112 pages, black and white
Published by Top Shelf Productions

Paul Tobin and Colleen Coover’s Banana Sunday comic from a few years ago was a great surprise, introducing me to Tobin’s writing (under the pen name Root Nibot) and showing me a different side to Coover from her adults-only Small Favors comic. The book was a great combination of funny, sweet, and clever, one of those rare books that was really meant for all ages. And while the pair have worked on quite a few comics since then (including a lot of short stories for various Marvel comics), the two creating a new graphic novel together is reason for celebration. Gingerbread Girl is a new direction for the duo, not quite like anything else they’ve created; more importantly, it’s probably their strongest collaboration to date.

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Ax: Alternative Manga Vol. 1

Edited by Sean Michael Wilson
400 pages, black and white
Published by Top Shelf Productions

I’ve been looking forward to Top Shelf’s Ax: Alternative Manga anthology ever since they first announced it. Between reading Secret Comics Japan back in the day (which really needs to come back into print) and the more recent "gekiga" (essentially alternative manga) releases from Drawn & Quarterly (with books like The Push Man and Abandon the Old in Tokyo), it’s been fun seeing some of the different genres and styles of manga being produced in Japan. Ax in Japan was the successor to Garo, the gekiga anthology whose founding is detailed in A Drifting Life. So the idea of a cherry-picked collection of comics from Ax over the past decade? Yes, please.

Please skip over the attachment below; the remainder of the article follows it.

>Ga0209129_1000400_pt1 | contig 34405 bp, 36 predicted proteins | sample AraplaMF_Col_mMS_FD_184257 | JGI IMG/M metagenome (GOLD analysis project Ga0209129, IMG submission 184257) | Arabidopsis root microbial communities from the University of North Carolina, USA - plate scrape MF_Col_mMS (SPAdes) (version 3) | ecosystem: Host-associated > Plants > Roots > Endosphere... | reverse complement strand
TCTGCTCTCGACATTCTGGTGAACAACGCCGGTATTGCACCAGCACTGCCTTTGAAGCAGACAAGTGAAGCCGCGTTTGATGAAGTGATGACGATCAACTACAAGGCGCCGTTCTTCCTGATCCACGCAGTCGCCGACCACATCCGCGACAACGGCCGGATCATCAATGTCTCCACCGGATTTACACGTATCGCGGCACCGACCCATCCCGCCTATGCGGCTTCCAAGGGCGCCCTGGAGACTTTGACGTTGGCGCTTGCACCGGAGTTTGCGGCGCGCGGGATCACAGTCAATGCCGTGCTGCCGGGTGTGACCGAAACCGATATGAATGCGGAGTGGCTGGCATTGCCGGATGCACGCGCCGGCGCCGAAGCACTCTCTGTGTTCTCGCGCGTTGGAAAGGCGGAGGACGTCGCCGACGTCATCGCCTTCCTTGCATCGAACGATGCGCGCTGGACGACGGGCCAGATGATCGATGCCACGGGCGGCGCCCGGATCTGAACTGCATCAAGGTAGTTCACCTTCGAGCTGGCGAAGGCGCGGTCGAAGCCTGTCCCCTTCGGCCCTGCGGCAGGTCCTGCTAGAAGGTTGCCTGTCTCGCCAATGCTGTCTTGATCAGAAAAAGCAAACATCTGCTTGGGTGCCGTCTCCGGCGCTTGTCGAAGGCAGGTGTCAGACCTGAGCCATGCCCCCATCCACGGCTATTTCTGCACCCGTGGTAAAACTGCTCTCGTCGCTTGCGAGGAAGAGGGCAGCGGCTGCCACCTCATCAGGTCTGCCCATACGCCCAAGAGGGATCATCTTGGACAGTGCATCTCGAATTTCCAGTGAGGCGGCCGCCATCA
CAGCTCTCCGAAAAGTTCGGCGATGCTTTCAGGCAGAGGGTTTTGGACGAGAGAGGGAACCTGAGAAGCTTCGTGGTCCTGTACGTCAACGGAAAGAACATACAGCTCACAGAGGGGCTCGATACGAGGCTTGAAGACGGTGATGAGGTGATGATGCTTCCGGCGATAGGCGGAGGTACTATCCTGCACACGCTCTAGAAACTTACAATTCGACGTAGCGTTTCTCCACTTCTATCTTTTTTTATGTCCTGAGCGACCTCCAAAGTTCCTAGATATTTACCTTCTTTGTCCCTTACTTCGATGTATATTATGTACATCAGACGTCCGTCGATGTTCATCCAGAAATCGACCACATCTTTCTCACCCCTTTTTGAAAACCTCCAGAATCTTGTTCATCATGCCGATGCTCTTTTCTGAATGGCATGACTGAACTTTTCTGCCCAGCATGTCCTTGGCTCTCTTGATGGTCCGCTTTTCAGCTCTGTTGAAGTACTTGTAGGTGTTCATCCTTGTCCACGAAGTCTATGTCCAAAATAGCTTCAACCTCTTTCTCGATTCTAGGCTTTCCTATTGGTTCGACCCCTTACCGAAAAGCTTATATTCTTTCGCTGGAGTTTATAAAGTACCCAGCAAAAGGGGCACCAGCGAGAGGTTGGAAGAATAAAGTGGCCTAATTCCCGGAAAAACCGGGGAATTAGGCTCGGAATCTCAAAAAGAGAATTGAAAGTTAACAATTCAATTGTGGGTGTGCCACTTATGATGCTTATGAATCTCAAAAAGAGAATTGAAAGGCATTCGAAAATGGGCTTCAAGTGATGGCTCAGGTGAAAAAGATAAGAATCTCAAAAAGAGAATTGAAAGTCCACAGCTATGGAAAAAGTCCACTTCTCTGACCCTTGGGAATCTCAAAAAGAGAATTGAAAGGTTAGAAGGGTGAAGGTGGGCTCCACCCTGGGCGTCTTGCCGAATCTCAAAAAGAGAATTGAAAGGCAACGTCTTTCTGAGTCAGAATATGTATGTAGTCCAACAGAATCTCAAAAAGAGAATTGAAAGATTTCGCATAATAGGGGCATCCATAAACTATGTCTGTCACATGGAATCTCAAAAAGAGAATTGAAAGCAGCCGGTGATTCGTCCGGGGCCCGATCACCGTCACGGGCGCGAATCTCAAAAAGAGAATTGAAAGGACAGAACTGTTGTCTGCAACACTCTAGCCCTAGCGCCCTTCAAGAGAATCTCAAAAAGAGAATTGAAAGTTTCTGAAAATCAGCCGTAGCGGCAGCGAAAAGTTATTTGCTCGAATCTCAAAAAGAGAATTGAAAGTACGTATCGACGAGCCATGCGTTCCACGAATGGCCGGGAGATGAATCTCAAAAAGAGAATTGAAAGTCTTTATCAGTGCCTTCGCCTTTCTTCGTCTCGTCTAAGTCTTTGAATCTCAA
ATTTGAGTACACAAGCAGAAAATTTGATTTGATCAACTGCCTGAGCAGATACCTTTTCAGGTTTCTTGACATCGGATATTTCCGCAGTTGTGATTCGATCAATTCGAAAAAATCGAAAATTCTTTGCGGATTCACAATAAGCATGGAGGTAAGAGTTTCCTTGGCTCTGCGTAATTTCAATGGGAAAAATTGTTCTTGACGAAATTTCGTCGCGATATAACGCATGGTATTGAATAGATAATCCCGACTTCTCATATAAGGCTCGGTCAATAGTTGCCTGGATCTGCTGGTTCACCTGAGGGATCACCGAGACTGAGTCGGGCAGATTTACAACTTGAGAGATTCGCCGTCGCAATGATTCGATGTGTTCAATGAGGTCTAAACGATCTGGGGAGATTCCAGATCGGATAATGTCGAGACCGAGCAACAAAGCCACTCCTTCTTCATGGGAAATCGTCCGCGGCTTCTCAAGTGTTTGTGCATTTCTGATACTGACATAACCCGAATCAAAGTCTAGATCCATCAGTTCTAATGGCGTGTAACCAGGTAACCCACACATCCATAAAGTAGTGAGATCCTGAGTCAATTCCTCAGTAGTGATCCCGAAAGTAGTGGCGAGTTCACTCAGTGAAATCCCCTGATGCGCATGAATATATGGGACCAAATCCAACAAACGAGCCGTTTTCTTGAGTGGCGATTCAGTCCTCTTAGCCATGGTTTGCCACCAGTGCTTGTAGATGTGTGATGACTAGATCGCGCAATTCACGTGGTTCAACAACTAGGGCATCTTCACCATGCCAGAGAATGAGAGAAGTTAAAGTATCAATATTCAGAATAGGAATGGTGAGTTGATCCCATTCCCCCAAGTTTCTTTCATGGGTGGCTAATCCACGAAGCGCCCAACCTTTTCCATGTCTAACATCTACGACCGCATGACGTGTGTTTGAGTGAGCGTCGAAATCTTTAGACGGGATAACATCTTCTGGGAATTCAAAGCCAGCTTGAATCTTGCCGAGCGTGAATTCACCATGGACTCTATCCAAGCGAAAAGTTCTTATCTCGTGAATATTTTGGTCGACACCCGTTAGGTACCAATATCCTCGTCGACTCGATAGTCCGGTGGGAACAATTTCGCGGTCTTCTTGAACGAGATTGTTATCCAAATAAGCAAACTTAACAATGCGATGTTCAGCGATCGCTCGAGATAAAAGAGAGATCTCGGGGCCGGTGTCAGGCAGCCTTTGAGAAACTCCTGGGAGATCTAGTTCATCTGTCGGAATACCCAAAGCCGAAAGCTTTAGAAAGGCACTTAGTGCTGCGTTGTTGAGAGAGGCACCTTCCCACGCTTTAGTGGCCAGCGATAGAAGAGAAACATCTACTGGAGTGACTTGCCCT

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Written by Daren White
Art by Eddie Campbell
144 pages, color
Published by Top Shelf Productions and Knockabout Comics

I’ve always appreciated that Eddie Campbell isn’t afraid to take on strange projects. In theory, he could have kept writing and drawn Bacchus over the years, which had a built-up audience and a reputation within comics, or stuck with his autobiographical alter ego Alec. But instead, he’s continued to pick up different oddities over the years, the latest of which is Daren White’s script about a socially awkward playwright. It doesn’t sound like something to set the pages on fire, but I figured that Campbell had agreed to it for a good reason. And, of course, he was right. For a book that should have been annoying, White and Campbell make it startlingly compelling.

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Moving Pictures

Written by Kathryn Immonen
Art by Stuart Immonen
144 pages, black and white
Published by Top Shelf Productions

One of the things I’ve come to expect from Kathryn Immonen is that she doesn’t write stories that talk down to her readers. There’s always a lot packed into her scripts, both what’s being directly stated as well as what you have to piece together and infer for yourself. The end result is a reading experience that ends up being that much more rewarding when you hit the conclusion, and that’s something on display in her and Stuart Immonen’s new graphic novel Moving Pictures.

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Far Arden

By Kevin Cannon
384 pages, black and white
Published by Top Shelf Productions

Do you ever feel like you’ve been faked out by a book’s presentation? I certainly did with Kevin Cannon’s Far Arden. Somehow along the way I’d mistakenly got the impression that Far Arden was a light-hearted, full-of-fun, slightly-silly adventure story. To be fair, there are certainly vast portions of the book that qualify with that description. But as the hunt for the mythical Arctic paradise of Far Arden develops, it’s only a matter of time before you start realizing that this book is definitely not all laughs and giggles.